Good Faith Deposit
By Mike Vaughn
I recently was asked what is the purpose of a "good faith deposit" in making an offer on a ship. The answer caused me to reflect upon several recent deals that failed. After giving some detailed thought to the various projects, they had a common thread.
A "good faith deposit" is generally a sum of money placed in escrow at the time an offer is made. As I indicated in a previous article, a written offer is essential to set forth the full terms and details of the agreement.
In projects where I negotiate on behalf of the owner, I require a deposit equal to 10% of the total offer be placed in my trust account or in a separate escrow account held by a licensed escrow service.
The owners negotiated all three recent deals directly. In each case they were familiar with the buyers and believed that they were serious. One owner indicated to me that a deposit "might scare off the buyer". In fact the reverse is true. A serious buyer should have his funding in place and be ready to put up a deposit to secure the right to purchase the ship.
If an owner accepts an offer and deposit, he is legally obligated to sell the ship to the buyer on those terms even if he receives a better and higher offer.
Without a firm contract and deposit, the owner may decide to accept the higher bid. So the protection will flow each way.
There are serious dangers in accepting an offer without a deposit and written agreement. In one of the recent deals, the owner employed attorneys, drafted complicated charter purchase agreements, and paid his CPA for tax advice, all at his expense. When the deal collapsed, the owner was out his expenses.
Our general rule is that nothing happens until there is a deposit on account. Once that takes place, revisions of the offer, charter agreements, financing agreement and all other terms may be resolved.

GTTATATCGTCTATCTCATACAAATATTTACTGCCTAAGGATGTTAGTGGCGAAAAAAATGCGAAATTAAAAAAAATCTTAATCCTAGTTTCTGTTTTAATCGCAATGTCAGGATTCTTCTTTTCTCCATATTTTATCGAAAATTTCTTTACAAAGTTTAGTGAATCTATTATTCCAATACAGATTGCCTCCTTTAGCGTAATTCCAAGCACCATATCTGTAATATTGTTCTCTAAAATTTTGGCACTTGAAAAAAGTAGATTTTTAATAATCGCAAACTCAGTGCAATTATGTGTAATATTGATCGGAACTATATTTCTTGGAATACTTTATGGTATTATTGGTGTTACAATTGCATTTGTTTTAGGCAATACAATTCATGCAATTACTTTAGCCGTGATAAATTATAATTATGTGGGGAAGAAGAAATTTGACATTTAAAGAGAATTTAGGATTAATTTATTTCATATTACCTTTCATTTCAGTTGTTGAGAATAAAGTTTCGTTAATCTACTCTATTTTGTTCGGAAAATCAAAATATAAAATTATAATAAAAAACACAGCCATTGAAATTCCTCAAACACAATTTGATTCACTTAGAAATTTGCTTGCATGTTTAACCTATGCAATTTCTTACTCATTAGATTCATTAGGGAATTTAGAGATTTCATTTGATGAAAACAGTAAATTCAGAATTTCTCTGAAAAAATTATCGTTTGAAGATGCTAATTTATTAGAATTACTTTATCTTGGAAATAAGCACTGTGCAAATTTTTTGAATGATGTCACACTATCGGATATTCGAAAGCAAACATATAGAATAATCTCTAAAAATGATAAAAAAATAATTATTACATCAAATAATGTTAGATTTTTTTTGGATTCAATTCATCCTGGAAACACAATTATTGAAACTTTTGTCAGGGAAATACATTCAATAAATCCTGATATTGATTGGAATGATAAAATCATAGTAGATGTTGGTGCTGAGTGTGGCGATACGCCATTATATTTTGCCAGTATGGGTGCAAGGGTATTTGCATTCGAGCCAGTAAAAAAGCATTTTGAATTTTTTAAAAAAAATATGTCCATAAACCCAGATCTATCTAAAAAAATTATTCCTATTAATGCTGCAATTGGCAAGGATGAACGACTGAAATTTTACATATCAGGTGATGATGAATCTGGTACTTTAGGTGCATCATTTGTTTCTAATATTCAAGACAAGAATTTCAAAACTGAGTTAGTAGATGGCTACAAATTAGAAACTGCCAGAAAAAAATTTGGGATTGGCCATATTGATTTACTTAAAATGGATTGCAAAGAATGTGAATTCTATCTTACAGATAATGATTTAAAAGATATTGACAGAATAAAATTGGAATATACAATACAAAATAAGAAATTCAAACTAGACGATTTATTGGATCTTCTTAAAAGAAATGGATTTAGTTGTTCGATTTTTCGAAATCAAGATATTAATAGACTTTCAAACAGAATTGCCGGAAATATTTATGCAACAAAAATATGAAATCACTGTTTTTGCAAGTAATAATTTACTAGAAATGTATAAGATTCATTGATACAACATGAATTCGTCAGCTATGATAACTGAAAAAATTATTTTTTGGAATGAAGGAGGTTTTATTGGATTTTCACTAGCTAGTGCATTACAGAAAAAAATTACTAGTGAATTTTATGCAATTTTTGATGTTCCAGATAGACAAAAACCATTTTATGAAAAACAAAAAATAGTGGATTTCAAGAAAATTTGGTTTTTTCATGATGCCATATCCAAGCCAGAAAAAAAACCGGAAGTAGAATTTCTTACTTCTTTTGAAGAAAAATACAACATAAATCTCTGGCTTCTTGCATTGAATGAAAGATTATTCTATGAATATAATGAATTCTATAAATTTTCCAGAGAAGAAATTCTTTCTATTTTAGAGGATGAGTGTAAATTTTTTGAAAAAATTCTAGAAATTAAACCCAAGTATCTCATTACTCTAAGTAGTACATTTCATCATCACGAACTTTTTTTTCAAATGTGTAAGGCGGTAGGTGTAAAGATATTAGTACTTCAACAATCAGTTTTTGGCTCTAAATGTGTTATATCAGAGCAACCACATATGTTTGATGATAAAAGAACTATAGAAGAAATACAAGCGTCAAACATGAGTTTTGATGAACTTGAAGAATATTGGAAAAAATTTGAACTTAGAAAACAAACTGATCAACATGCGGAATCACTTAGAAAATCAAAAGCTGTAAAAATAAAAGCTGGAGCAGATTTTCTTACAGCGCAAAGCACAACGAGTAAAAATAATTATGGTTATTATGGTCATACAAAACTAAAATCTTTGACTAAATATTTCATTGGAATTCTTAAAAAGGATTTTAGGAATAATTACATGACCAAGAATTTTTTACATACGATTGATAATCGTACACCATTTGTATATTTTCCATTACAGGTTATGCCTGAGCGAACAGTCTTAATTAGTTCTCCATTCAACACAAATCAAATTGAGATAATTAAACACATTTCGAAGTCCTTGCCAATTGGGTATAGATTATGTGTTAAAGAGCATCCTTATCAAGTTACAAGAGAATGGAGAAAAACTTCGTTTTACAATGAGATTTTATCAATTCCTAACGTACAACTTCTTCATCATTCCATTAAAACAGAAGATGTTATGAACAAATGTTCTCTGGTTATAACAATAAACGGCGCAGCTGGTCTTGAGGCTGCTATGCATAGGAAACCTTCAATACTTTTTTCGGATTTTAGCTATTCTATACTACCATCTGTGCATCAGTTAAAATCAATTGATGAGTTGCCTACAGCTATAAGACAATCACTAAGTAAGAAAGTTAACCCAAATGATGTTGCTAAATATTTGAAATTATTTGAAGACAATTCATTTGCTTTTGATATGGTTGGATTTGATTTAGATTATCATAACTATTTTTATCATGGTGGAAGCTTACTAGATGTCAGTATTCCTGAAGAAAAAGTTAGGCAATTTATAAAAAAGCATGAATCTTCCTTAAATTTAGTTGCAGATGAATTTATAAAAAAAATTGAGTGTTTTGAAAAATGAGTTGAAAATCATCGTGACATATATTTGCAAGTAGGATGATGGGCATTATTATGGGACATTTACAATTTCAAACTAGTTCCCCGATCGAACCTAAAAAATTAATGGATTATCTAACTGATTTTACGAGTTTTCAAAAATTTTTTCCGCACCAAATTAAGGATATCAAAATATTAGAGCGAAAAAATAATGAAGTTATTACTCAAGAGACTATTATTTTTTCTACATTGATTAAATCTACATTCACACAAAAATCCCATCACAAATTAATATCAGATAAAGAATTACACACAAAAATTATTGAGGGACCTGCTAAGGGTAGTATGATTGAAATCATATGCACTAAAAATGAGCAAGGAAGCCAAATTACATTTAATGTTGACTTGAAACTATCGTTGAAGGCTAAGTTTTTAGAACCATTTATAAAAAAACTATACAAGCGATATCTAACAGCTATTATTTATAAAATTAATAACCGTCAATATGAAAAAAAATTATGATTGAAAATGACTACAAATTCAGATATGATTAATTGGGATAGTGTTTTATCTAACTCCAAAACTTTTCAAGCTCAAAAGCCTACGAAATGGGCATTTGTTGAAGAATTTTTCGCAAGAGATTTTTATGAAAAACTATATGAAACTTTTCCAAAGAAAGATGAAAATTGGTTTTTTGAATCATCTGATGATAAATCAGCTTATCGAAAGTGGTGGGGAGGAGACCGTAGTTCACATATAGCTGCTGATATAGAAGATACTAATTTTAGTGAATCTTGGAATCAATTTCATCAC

Personally, I see the deposit as a device that separates the "lookers" from the "buyers". A deposit is a level of commitment by the buyer to his offer. It is his commitment to complete the deal.
Historically, the purchase of large ships is done under a Norwegian Sales Form. This specifically requires 10% held in a joint account. The contract requires that the buyer be permitted to completely inspect the vessel and determine that it meets all requirements of class. If it does meet all class requirements, the buyer has effectively purchased the ship.
With "classed" ships, i.e. ships certified by ABS, Lloyds, etc., you may purchase a ship that is underway, thousands of miles at sea, without ever seeing the vessel.
With more modest-sized ships, the buyer will want to undertake a realistic inspection and survey process. With a deposit in escrow, the owner will be more likely to permit detailed examinations, opening of tanks and more difficult areas of the vessel to inspect. In addition, if a vessel is fully in service, any inspection may affect the owner's business and therefore he may be reluctant to permit too much interference unless he is assured of the buyer's ability and willingness to compete the project.
Within the last six months I have refunded a number of deposits because after detailed inspections, the buyers found that the vessels were not suitable for their projects.
This form makes the offer contingent upon a number of items. Principally, a complete survey, sea trial and inventory. If any one of those items is not satisfactory to the buyer and he notifies the owner within the time limit, his refund is fully refunded.
Consequently, if you are preparing to make an offer, make sure your financing is in place, you have an inspection and survey team or person ready to go; and that you are quite sure of what you are "really" looking to buy.
Best of luck on your projects.
June 1, 2000